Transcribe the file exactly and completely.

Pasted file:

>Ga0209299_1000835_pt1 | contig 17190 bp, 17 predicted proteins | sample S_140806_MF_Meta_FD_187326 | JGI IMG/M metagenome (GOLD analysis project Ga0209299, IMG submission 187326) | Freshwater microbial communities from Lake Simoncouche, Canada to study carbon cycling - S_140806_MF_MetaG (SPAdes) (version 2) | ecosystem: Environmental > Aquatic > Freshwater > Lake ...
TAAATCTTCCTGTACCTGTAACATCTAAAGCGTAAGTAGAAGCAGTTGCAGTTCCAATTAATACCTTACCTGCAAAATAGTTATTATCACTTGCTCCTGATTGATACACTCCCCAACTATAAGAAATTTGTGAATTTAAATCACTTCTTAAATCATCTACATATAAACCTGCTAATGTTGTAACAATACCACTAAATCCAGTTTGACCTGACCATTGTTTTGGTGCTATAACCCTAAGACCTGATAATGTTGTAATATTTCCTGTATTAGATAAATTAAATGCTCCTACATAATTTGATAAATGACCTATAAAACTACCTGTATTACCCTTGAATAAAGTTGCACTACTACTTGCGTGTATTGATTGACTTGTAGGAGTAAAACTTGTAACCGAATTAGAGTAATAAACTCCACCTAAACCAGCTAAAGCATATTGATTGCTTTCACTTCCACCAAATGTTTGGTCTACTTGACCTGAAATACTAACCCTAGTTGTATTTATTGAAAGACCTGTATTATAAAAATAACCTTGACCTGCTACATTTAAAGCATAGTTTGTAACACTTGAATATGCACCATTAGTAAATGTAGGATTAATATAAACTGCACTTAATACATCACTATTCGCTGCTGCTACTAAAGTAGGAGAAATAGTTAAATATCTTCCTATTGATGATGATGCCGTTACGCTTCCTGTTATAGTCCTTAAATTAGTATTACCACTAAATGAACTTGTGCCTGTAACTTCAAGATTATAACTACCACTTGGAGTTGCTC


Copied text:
>Ga0209299_1000835_pt1 | contig 17190 bp, 17 predicted proteins | sample S_140806_MF_Meta_FD_187326 | JGI IMG/M metagenome (GOLD analysis project Ga0209299, IMG submission 187326) | Freshwater microbial communities from Lake Simoncouche, Canada to study carbon cycling - S_140806_MF_MetaG (SPAdes) (version 2) | ecosystem: Environmental > Aquatic > Freshwater > Lake ...
TAAATCTTCCTGTACCTGTAACATCTAAAGCGTAAGTAGAAGCAGTTGCAGTTCCAATTAATACCTTACCTGCAAAATAGTTATTATCACTTGCTCCTGATTGATACACTCCCCAACTATAAGAAATTTGTGAATTTAAATCACTTCTTAAATCATCTACATATAAACCTGCTAATGTTGTAACAATACCACTAAATCCAGTTTGACCTGACCATTGTTTTGGTGCTATAACCCTAAGACCTGATAATGTTGTAATATTTCCTGTATTAGATAAATTAAATGCTCCTACATAATTTGATAAATGACCTATAAAACTACCTGTATTACCCTTGAATAAAGTTGCACTACTACTTGCGTGTATTGATTGACTTGTAGGAGTAAAACTTGTAACCGAATTAGAGTAATAAACTCCACCTAAACCAGCTAAAGCATATTGATTGCTTTCACTTCCACCAAATGTTTGGTCTACTTGACCTGAAATACTAACCCTAGTTGTATTTATTGAAAGACCTGTATTATAAAAATAACCTTGACCTGCTACATTTAAAGCATAGTTTGTAACACTTGAATATGCACCATTAGTAAATGTAGGATTAATATAAACTGCACTTAATACATCACTATTCGCTGCTGCTACTAAAGTAGGAGAAATAGTTAAATATCTTCCTATTGATGATGATGCCGTTACGCTTCCTGTTATAGTCCTTAAATTAGTATTACCACTAAATGAACTTGTGCCTGTAACTTCAAGATTATAACTACCACTTGGAGTTGCTC